Here’s a feel-good story for you. The Town Talk, a newspaper in Alexandria, Louisiana connected to the Washington Post, features one of those “Dear So-and-So…” advice columns. Last Saturday, the following letter appeared in the column:
Dear Carolyn: My 13-year-old niece is interviewing family members about their religious beliefs for a school project. Niece wants to talk to me this weekend.
I am an atheist. Niece’s mom is uncomfortable with this fact. Is there anything in particular I should say to make clear that I respect the beliefs of others, while not shying away from openly and proudly proclaiming my own (lack of) beliefs? — Atheist Uncle
First, you have to feel for this guy. It’s an honor when young family members request to feature you in their school projects. The writer is obviously excited to share a bit of himself with his niece. Unfortunately, he lives in a country still not generally warm to nonbelievers.
Yet the response from Carolyn is a sign of a turning tide:
Carolyn: “I respect the beliefs of others, but I don’t shy away from openly and proudly proclaiming my own (lack of) beliefs.” That is, if she asks you how you regard beliefs that differ from yours. If she doesn’t ask that, then just stick to the point of the project, and answer truthfully whatever questions she asks about your beliefs.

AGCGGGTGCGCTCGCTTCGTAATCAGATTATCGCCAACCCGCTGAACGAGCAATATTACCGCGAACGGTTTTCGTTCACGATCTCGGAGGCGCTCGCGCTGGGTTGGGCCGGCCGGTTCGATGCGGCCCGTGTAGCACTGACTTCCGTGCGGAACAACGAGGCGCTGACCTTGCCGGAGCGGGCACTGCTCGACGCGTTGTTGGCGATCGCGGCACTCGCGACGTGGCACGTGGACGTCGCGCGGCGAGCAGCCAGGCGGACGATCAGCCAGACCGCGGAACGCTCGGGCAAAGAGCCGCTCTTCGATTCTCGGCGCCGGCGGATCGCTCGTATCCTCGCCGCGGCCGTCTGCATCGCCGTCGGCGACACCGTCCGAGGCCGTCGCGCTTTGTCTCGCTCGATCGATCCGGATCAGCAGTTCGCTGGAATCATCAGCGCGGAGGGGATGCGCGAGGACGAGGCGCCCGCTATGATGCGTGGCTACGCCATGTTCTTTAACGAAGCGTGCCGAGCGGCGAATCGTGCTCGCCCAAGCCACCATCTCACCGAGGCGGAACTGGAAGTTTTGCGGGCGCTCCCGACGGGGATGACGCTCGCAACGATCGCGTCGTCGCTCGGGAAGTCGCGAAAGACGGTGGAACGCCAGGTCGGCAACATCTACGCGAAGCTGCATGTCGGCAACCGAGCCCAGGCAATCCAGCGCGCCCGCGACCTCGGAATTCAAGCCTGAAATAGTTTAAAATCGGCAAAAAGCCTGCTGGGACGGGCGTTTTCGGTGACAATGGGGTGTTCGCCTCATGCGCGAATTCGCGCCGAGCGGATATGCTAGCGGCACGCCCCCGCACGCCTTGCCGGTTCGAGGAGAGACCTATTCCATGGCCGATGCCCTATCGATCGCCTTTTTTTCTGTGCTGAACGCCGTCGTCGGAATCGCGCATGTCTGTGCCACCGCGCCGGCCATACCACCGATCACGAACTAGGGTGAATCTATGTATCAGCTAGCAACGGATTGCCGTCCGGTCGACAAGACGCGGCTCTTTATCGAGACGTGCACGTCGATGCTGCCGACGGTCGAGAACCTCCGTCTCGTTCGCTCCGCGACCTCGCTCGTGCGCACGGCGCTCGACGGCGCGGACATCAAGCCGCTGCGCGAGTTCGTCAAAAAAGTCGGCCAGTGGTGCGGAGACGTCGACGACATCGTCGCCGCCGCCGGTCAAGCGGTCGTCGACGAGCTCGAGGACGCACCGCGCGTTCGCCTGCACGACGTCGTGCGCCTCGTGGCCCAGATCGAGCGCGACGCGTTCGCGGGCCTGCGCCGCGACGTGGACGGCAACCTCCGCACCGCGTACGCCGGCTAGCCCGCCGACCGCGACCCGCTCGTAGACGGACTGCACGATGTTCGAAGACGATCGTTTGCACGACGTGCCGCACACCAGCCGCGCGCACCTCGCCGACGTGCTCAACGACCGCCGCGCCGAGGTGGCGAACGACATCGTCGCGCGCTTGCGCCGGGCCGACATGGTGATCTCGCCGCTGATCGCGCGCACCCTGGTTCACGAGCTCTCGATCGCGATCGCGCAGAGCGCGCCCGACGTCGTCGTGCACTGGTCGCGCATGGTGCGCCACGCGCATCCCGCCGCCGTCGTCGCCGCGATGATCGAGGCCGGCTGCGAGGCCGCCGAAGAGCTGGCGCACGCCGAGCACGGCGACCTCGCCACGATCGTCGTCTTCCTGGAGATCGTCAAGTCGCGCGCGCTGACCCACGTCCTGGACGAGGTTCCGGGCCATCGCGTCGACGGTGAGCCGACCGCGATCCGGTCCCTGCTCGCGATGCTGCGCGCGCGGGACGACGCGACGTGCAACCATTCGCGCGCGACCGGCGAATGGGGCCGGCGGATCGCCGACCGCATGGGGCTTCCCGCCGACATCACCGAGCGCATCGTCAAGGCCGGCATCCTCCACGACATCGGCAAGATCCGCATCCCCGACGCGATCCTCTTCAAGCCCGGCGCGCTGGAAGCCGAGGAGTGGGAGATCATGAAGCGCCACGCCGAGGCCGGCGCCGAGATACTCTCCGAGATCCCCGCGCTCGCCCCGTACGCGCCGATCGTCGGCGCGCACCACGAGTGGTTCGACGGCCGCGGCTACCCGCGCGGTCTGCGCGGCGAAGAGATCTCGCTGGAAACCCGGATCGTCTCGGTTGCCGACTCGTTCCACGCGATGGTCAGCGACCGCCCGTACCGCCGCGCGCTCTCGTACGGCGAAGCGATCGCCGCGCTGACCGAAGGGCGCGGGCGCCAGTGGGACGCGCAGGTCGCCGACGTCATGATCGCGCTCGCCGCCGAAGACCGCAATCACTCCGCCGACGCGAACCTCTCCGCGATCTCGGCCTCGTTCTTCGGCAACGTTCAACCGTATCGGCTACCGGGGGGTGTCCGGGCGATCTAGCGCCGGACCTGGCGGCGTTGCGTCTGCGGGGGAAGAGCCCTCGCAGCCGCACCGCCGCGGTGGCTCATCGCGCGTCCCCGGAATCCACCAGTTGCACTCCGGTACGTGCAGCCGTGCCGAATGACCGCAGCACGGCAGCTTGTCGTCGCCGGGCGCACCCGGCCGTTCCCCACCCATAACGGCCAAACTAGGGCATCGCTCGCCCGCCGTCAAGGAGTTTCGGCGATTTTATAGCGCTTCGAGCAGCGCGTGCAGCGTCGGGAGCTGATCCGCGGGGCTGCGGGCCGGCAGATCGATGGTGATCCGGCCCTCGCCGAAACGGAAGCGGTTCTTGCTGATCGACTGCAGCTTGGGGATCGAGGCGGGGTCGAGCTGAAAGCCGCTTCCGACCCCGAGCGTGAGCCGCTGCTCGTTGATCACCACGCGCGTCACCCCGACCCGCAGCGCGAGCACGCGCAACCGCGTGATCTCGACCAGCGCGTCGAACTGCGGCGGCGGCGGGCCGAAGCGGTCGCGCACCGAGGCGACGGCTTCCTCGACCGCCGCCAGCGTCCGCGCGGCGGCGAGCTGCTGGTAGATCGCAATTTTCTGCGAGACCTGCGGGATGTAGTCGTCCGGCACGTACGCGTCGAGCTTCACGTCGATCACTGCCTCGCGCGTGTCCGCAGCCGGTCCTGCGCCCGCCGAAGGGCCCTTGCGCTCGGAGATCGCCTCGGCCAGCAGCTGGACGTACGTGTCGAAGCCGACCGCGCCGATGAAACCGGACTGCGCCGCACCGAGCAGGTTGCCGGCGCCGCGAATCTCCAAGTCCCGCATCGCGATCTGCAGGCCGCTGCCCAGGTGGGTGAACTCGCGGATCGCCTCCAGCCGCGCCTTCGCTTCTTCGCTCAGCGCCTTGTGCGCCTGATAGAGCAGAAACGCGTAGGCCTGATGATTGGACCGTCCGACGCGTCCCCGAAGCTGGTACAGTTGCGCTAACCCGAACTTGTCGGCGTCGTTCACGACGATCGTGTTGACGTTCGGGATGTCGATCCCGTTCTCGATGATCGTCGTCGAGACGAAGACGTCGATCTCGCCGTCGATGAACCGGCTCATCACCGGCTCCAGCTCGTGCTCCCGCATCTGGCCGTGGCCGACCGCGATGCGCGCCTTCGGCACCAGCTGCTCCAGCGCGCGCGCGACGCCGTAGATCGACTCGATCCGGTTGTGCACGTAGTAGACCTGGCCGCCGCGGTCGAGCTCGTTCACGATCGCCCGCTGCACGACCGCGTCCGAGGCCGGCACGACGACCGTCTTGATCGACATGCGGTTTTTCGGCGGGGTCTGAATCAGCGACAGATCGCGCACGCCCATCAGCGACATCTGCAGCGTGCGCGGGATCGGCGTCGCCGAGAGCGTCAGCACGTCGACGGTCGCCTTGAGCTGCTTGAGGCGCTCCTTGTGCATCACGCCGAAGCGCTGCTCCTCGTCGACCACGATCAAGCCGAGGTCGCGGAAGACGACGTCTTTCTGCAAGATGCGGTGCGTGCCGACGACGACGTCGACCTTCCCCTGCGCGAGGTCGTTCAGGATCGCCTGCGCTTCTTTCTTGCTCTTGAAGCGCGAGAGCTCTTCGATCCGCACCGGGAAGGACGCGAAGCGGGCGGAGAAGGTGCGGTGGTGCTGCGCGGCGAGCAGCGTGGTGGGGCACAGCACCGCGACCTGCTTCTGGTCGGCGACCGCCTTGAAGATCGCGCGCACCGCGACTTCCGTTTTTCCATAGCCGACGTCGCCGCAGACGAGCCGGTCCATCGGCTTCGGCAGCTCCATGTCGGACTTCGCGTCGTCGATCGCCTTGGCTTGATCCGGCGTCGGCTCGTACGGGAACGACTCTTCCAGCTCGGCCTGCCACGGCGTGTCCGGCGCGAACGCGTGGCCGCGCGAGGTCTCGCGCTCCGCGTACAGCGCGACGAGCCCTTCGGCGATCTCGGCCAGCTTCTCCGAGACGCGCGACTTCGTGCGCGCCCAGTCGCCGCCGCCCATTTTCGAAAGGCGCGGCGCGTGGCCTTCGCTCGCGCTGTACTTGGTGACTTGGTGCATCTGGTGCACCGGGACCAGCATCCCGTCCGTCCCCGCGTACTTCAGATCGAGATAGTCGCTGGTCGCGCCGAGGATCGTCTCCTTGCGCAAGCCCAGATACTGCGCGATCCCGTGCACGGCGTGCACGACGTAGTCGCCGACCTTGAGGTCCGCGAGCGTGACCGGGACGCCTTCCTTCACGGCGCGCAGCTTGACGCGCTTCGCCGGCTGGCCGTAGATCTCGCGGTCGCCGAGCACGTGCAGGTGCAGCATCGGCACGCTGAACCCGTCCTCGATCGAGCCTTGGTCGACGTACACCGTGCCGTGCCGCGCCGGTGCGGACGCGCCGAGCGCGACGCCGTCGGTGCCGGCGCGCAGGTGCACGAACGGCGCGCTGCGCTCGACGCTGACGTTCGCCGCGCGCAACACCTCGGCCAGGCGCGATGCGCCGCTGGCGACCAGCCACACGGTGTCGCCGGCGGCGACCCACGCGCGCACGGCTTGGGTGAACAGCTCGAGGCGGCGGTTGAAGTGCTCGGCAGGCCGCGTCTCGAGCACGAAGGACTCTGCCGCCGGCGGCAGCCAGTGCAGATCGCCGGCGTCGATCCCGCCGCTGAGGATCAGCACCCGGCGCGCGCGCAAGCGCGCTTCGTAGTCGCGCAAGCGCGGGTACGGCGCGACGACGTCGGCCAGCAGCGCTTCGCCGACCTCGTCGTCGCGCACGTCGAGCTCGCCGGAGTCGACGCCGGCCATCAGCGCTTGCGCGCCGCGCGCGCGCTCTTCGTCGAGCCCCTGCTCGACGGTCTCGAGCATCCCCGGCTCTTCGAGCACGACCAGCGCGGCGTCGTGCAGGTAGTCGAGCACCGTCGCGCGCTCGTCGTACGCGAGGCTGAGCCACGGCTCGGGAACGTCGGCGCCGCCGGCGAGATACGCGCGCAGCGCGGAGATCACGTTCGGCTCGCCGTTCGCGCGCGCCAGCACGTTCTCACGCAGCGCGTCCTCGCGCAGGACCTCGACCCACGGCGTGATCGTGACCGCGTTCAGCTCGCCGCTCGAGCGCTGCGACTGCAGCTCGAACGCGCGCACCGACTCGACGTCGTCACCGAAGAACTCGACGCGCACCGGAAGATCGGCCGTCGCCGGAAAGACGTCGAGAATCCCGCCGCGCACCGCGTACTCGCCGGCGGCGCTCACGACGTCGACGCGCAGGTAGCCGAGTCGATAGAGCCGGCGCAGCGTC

Why do you need to spin your atheism to be palatable to the mother? It’s not like you’re sneaking your niece liquor or R-rated movies; you’re just telling your truth.
Plus, the project isn’t about orchestrating family harmony, it’s about your niece’s education. Plus, any discomfort her mom feels is the mom’s problem, and if the niece wants to talk to Mom about it or vice versa, then nothing’s stopping them. Plus, if her mother thinks atheism is so radioactive that her daughter’s faith can’t withstand mention of it, then she doesn’t have much faith in her faith.
Carolyn gets all the points for her answer. Atheism is not something Atheist Uncle needs to hide. Presumably, his niece’s project is about discovering religious diversity; and atheism is an increasing presence in that space. He owes it to his niece to be honest.
Carolyn is also correct in writing that a person who is threatened by the mere mention of atheism isn’t displaying a lot of conviction in her beliefs. If that’s the case, the believer needs to settle that within herself – the atheist shouldn’t be expected to hide who he is.
If you would like to thank Carolyn Hax for her affirming advice, you can email her at firstname.lastname@example.org.